AVI Student Staff Overworked, Undertrained


Photo Courtesy of Yana Levy

Students who work for AVI Foodsystems have reported difficulty taking time off, getting breaks, and receiving proper training for their jobs.

After initial positive reviews about the College’s new partnership with AVI Foodsystems, many student workers are reporting internal disorganization, long hours with no breaks, and stringent corporate policies. AVI denies many of the allegations and states that they provide a nurturing workplace. 

Before the College switched dining providers to AVI, students were only permitted to work a maximum of 10 hours a week to ensure a healthy school-work balance under Bon Appétit Management Company. Now, AVI requires incoming student workers to work either three shifts or 12 hours per week. Some students, especially low-income students, work much more than that. 

College second-year Saffron Forsberg chose to work 20–22 hour weeks while also taking classes. However, in an initial email from AVI she was asked to work double her current hours. 

“[AVI] asked me to work 40 hours off the bat in an email,” Forsberg said. “I had to send them a response explaining why I couldn’t work 40 hours.”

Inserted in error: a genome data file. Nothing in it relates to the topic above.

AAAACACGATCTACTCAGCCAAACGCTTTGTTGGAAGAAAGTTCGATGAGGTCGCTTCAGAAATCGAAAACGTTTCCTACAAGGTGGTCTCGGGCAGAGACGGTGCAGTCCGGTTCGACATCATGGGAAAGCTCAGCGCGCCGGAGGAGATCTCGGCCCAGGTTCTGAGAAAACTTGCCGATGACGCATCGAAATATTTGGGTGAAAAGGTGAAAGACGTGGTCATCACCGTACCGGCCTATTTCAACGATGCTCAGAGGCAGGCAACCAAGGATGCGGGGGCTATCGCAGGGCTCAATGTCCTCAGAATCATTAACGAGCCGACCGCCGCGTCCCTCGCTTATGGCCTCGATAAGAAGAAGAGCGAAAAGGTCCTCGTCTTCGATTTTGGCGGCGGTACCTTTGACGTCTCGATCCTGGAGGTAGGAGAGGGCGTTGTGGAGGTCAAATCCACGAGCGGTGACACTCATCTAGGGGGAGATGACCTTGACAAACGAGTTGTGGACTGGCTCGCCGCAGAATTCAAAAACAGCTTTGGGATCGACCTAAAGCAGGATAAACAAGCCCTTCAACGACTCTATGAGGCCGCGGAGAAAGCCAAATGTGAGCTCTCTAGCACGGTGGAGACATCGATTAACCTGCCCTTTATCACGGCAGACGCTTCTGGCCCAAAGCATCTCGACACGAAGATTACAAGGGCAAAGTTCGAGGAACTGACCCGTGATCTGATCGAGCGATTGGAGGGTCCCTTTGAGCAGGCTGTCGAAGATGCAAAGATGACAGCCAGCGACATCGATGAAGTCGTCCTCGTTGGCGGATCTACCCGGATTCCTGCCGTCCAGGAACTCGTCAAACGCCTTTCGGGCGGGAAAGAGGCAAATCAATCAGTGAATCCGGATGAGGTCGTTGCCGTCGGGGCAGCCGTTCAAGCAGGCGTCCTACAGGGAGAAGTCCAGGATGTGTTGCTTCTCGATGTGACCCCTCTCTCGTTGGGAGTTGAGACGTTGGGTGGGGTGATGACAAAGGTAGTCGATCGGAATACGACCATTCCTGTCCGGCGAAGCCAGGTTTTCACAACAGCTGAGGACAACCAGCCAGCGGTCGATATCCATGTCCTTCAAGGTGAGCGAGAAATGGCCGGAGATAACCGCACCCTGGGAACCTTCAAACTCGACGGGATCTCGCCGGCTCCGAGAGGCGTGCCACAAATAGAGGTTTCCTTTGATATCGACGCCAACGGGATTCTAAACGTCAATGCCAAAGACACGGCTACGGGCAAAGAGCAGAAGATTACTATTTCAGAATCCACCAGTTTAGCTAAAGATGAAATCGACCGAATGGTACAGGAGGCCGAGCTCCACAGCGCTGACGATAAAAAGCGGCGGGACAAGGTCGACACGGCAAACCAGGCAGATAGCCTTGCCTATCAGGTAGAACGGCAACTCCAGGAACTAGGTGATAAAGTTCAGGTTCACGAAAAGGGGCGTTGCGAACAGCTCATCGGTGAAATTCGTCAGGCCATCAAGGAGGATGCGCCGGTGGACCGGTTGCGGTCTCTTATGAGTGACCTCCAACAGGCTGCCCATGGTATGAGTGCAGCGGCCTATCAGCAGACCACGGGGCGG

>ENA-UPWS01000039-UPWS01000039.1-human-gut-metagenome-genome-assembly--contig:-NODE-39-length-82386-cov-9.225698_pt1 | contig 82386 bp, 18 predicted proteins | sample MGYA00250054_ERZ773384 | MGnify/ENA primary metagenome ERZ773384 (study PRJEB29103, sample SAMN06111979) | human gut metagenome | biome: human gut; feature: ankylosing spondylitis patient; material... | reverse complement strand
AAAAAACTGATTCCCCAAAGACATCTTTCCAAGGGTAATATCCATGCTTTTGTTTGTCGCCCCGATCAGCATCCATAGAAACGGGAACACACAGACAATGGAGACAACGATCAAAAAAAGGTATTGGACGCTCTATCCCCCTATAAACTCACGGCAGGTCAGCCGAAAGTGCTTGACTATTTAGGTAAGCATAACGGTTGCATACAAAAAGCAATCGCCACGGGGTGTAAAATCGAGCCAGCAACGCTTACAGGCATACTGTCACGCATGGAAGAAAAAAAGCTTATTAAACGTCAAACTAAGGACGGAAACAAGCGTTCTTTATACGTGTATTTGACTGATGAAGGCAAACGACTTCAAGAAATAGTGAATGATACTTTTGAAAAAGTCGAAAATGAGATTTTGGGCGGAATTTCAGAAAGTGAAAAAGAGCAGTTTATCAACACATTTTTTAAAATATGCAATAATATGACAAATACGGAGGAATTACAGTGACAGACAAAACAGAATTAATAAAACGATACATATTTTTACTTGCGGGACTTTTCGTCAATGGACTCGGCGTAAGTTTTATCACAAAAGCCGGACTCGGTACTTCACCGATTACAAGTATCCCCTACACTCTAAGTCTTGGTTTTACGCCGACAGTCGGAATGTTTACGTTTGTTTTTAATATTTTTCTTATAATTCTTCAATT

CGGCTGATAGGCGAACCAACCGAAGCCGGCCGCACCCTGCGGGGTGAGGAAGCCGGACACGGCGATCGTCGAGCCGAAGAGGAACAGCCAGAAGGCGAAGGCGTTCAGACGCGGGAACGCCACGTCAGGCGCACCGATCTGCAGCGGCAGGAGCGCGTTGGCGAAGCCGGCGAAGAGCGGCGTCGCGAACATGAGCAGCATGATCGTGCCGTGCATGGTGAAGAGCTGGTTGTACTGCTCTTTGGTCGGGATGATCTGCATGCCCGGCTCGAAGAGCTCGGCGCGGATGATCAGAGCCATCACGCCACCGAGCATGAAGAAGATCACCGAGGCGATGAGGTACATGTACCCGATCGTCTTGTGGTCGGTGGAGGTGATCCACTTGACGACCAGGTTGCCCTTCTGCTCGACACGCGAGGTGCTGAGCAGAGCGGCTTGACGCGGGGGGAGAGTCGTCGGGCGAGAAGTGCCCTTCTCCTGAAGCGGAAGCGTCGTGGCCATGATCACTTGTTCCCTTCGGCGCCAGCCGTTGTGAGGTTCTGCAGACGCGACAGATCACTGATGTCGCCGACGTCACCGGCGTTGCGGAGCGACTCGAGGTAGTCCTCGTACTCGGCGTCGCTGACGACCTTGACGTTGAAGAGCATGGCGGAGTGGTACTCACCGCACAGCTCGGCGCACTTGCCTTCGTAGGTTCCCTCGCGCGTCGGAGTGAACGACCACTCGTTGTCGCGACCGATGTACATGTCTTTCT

Forsberg didn’t take on a 40-hour week, but she’s not the only student whose work hours far exceed the 12-hour minimum. Still, AVI maintains that students are generally asked to commit to approximately 9-12 hours per week.

“We ask that students either work three shifts or 12 hours,” wrote Resident Director Caleb Crandall in an email to the Review. “If the three shifts they have opted to work are three hours each, then they have met a requirement, which is less than 12 hours. If they opt to work two six-hour shifts, then they have met the 12-hour requirement. 

Many student workers report that AVI mandates a strict and often inflexible leave policy. Forsberg says workers must call at least two hours ahead of time if they need to miss a shift for any reason — including medical emergencies. Even if the student called two hours ahead of time or expressed a legitimate need to take time off, they receive a written disciplinary action notice, which students say they have to sign, acknowledging wrongdoing.